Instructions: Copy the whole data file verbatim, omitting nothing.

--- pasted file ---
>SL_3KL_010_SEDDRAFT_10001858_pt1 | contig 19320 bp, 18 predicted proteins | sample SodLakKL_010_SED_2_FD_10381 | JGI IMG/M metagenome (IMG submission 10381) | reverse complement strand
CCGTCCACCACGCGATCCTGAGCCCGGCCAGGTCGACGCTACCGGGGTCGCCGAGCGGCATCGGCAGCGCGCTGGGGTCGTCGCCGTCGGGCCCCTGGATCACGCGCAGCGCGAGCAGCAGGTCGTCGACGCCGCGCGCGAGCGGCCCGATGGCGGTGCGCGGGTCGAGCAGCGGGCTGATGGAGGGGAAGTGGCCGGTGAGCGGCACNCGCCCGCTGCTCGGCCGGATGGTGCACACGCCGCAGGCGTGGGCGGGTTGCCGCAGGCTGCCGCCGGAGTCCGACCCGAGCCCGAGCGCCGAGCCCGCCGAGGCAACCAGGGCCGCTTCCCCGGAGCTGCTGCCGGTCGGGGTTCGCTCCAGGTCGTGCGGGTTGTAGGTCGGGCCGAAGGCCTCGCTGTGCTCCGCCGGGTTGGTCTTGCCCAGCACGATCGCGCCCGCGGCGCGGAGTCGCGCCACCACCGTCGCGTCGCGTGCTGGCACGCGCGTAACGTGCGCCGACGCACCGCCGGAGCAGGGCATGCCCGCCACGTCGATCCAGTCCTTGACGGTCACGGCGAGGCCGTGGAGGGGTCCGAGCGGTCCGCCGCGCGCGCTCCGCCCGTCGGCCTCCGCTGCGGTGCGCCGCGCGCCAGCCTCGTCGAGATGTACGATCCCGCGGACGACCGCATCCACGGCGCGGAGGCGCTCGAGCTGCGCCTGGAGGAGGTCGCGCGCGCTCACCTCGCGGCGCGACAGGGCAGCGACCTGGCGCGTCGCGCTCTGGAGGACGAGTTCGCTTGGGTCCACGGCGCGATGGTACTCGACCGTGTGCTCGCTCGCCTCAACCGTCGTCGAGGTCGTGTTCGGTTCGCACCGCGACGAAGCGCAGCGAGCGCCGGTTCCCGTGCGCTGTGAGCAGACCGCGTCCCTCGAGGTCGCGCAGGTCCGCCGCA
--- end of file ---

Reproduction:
>SL_3KL_010_SEDDRAFT_10001858_pt1 | contig 19320 bp, 18 predicted proteins | sample SodLakKL_010_SED_2_FD_10381 | JGI IMG/M metagenome (IMG submission 10381) | reverse complement strand
CCGTCCACCACGCGATCCTGAGCCCGGCCAGGTCGACGCTACCGGGGTCGCCGAGCGGCATCGGCAGCGCGCTGGGGTCGTCGCCGTCGGGCCCCTGGATCACGCGCAGCGCGAGCAGCAGGTCGTCGACGCCGCGCGCGAGCGGCCCGATGGCGGTGCGCGGGTCGAGCAGCGGGCTGATGGAGGGGAAGTGGCCGGTGAGCGGCACNCGCCCGCTGCTCGGCCGGATGGTGCACACGCCGCAGGCGTGGGCGGGTTGCCGCAGGCTGCCGCCGGAGTCCGACCCGAGCCCGAGCGCCGAGCCCGCCGAGGCAACCAGGGCCGCTTCCCCGGAGCTGCTGCCGGTCGGGGTTCGCTCCAGGTCGTGCGGGTTGTAGGTCGGGCCGAAGGCCTCGCTGTGCTCCGCCGGGTTGGTCTTGCCCAGCACGATCGCGCCCGCGGCGCGGAGTCGCGCCACCACCGTCGCGTCGCGTGCTGGCACGCGCGTAACGTGCGCCGACGCACCGCCGGAGCAGGGCATGCCCGCCACGTCGATCCAGTCCTTGACGGTCACGGCGAGGCCGTGGAGGGGTCCGAGCGGTCCGCCGCGCGCGCTCCGCCCGTCGGCCTCCGCTGCGGTGCGCCGCGCGCCAGCCTCGTCGAGATGTACGATCCCGCGGACGACCGCATCCACGGCGCGGAGGCGCTCGAGCTGCGCCTGGAGGAGGTCGCGCGCGCTCACCTCGCGGCGCGACAGGGCAGCGACCTGGCGCGTCGCGCTCTGGAGGACGAGTTCGCTTGGGTCCACGGCGCGATGGTACTCGACCGTGTGCTCGCTCGCCTCAACCGTCGTCGAGGTCGTGTTCGGTTCGCACCGCGACGAAGCGCAGCGAGCGCCGGTTCCCGTGCGCTGTGAGCAGACCGCGTCCCTCGAGGTCGCGCAGGTCCGCCGCA